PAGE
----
Archive for September, 2009

Apropos of nothing in particular…

…except the fact that I am trying to raise a little capital, both to keep myself afloat so that I can continue to post these tips for free and also so that I can help the Leukemia & Lymphoma Society (LLS) raise money to work for treatments (and, ultimately, cures) for those terrible diseases of the blood.

I have recently created a 2010 calendar with photographs I took on my trips to Lyon, France in 2006 and 2008. The calendar is available for purchase on on this page.

The price is a little higher than the norm for mass-produced calendars you can buy on Amazon and from “walk-in” bookstores. There are three main reasons for that fact: (1) it costs more to publish calendars and books on demand than to print them en masse, which means that the profit margin is relatively slim; (2) I would like to split the proceeds with LLS, an organization I support in part because of my personal experience with lymphoma (my father had it, though he actually died not from the disease itself but as the result of a hospital-acquired infection); and (3) it is a unique piece of art, constituting a personal photo essay.

I think the images are quite pretty (if I do say so myself), and if you are familiar with Lyon, they should bring back fond memories. Take a look at the preview on the calendar’s Lulu page — which consists of the cover image and photos from four of the twelve months — and see if you agree.

If you do, please consider buying at least one copy of the calendar (it’s a great gift!). Your purchase will help to keep this blog going and also will benefit a very worthy organization that is working hard to rid the world of the scourges of leukemia and lymphoma.

To donate directly to LLS, visit their web site. There’s also a link in the right-hand column, under Recommended Sites — Miscellaneous — to the web site for the LLS’ fundraising event called The Light The Night Walk. (The walk in the San Fernando Valley section of Los Angeles takes place this coming Saturday, October 3.)

Thanks so much for your support.

September 30, 2009 at 4:16 pm

Centering a page vertically (WordPerfect and Word)

Although I never have had occasion to use this feature, I’ve noticed that some people have been using the search term “center page,” “vertical centering,” or something similar. So here are the instructions for centering a page vertically in both WordPerfect and Word.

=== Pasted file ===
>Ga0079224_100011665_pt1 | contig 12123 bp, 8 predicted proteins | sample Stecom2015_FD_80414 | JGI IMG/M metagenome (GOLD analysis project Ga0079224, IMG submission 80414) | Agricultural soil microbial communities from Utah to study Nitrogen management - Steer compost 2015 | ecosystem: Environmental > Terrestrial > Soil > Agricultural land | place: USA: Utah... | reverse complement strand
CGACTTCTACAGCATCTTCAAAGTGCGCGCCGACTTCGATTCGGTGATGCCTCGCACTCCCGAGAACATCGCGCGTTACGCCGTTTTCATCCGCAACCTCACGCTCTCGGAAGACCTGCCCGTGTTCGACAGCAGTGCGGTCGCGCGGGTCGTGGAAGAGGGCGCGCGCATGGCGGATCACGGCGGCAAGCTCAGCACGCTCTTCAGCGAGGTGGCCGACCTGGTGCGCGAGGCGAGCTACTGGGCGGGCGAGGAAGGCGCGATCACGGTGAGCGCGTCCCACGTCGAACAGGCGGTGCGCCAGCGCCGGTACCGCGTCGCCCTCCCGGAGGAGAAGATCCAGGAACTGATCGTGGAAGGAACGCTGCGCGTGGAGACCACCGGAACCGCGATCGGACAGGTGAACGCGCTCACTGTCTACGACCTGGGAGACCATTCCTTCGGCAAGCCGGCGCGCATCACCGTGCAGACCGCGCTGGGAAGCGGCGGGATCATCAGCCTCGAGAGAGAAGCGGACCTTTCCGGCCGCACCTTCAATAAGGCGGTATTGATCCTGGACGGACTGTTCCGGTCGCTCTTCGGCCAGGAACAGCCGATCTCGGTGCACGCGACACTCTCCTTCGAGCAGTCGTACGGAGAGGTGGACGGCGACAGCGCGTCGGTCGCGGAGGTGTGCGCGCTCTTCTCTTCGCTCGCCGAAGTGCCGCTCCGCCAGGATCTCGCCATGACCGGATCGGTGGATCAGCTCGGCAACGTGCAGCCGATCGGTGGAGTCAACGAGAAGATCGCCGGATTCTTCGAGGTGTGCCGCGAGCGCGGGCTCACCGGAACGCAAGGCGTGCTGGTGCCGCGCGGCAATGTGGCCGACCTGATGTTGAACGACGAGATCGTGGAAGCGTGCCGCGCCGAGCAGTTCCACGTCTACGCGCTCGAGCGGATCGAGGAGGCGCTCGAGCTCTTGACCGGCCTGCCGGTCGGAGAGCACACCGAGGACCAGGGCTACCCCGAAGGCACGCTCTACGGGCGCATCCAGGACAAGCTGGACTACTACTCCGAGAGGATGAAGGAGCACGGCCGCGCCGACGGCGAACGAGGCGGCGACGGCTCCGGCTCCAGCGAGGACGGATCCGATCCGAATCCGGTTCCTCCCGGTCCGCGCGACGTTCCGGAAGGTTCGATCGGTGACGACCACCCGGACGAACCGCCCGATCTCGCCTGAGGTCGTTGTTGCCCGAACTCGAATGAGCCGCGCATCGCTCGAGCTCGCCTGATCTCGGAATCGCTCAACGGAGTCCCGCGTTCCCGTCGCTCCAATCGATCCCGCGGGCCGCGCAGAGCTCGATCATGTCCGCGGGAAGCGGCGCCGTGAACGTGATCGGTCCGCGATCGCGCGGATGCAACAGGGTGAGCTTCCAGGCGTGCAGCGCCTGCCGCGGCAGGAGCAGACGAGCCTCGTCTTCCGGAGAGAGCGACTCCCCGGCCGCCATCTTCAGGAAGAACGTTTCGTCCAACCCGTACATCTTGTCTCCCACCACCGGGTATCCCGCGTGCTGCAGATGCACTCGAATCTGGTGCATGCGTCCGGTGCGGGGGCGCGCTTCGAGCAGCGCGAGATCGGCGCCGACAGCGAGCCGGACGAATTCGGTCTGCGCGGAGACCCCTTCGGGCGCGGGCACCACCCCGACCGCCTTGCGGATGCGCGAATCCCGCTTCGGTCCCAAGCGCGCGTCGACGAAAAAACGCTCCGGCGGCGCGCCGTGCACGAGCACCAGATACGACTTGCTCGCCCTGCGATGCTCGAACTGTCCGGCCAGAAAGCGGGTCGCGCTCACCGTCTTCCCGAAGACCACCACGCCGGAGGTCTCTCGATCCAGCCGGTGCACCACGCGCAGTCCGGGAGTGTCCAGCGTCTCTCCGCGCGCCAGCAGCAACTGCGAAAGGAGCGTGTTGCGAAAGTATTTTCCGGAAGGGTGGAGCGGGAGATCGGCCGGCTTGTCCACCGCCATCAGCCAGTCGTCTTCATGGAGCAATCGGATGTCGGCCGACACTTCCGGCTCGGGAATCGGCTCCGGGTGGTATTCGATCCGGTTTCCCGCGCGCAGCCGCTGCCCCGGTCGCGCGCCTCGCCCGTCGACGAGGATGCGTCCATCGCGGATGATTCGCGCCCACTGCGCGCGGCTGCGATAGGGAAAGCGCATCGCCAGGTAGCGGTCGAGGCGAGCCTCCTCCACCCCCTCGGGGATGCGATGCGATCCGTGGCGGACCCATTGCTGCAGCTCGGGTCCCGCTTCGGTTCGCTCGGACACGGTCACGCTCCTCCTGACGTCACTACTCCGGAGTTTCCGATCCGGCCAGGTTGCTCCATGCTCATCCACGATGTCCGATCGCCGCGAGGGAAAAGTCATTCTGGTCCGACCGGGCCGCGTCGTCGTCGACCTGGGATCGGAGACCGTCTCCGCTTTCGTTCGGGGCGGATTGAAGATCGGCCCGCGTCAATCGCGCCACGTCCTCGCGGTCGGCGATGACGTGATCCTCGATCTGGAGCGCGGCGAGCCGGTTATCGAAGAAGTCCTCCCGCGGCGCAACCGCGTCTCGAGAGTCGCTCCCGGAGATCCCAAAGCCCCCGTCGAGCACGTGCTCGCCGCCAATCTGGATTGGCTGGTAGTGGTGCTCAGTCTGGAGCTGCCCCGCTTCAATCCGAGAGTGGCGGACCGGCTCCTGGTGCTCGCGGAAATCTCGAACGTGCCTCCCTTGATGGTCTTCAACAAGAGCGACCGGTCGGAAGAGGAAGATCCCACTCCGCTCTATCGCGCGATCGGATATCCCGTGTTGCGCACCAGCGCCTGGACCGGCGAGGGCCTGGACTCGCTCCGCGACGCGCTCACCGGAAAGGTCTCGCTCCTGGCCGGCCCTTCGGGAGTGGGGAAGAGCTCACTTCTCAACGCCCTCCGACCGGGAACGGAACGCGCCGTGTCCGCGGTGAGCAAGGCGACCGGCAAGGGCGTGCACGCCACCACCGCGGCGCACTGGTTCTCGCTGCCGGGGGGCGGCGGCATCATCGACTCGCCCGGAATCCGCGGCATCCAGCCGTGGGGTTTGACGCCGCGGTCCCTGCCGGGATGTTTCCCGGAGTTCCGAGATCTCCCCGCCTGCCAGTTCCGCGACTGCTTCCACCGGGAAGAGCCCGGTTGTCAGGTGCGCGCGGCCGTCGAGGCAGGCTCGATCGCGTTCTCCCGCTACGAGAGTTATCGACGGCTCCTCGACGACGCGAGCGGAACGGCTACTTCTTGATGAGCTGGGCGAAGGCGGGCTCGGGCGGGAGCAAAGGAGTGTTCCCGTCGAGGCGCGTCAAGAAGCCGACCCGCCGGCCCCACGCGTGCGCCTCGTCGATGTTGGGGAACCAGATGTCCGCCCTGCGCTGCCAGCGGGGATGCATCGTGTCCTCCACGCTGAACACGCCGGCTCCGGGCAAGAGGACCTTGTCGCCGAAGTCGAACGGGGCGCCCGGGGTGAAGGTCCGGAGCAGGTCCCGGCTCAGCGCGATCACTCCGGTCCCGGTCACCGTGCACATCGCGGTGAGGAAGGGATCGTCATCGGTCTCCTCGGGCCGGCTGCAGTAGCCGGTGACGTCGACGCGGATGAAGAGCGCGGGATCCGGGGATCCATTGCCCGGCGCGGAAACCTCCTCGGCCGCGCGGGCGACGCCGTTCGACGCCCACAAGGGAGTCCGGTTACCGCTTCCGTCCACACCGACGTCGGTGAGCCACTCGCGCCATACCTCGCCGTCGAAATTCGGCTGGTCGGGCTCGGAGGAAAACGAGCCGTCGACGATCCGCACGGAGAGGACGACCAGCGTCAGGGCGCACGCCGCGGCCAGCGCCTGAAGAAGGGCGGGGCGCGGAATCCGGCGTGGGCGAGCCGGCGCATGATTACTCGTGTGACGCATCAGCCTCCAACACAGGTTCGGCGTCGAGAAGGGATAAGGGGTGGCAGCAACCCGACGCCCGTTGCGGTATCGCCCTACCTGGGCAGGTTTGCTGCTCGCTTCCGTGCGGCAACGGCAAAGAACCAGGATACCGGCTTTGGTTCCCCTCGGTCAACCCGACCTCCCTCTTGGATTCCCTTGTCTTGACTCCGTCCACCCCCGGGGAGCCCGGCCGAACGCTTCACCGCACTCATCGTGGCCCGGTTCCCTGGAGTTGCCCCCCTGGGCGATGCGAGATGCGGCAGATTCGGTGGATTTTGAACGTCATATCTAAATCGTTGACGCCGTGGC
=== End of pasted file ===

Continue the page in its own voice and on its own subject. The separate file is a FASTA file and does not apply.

To center a page vertically in WordPerfect (so that any text you type begins at the center point between the top and bottom margins of a page), click the Format menu, Page, Center…. A Center Page(s) dialog box opens, offering the following mutually exclusive choices:

  • Current page
  • Current and subsequent pages
  • No centering

If you choose the first option, only the current page will be centered.  If you choose the second option, the current page and all subsequent pages will be centered. Click the option you want to use and click OK.

To stop page centering at a particular point in your document, position the cursor on the page where you want to turn off centering and once again click the Format menu, Page, Center….  This time, the Center Page(s) dialog box looks a little different.  Specifically, the third option has changed and now reads “Turn Centering Off.”  Click that option, then click OK, and the instant page (and all subsequent pages) will return to normal vertical alignment — i.e., any text you type begins at the top of the page, just below the top margin.


In Word, you center a page vertically via the Page Setup dialog. To open the Page Setup dialog in versions of Word prior to Word 2007, click the File menu, Page Setup. In Word 2007, navigate to the Page Layout tab and click the Page Setup dialog launcher (the arrow at the lower right-hand corner of the Page Setup group).

When the Page Setup dialog opens, click the Layout tab and look about halfway down. You should see a section labeled “Page,” and within that section a drop-down for “Vertical alignment.” To center a page vertically, select the Center option. Before you click OK, take a look at the “Apply to” drop-down, located toward the bottom left of the dialog in Word 2007 and toward the right side in earlier versions. By default, it probably will be set to “Whole document.” If you prefer, you can change that setting to “This point forward.”** Make sure the drop-down is set to your liking, and then click OK.

If you need to change the vertical alignment of a subsequent page, position the cursor on the page where you want the change to go into effect and repeat the steps outlined in the previous two paragraphs.

Note that the other choices for vertical alignment in Word are Top (the norm), Bottom (so that any text you type begins at the bottom of the page), and Justified. If you have a full page of text, the “Justified” option adds extra white space so that the existing text is justified (stretched evenly) between the top and bottom margins. Less than a full page of text will retain Top alignment, rather than being justified.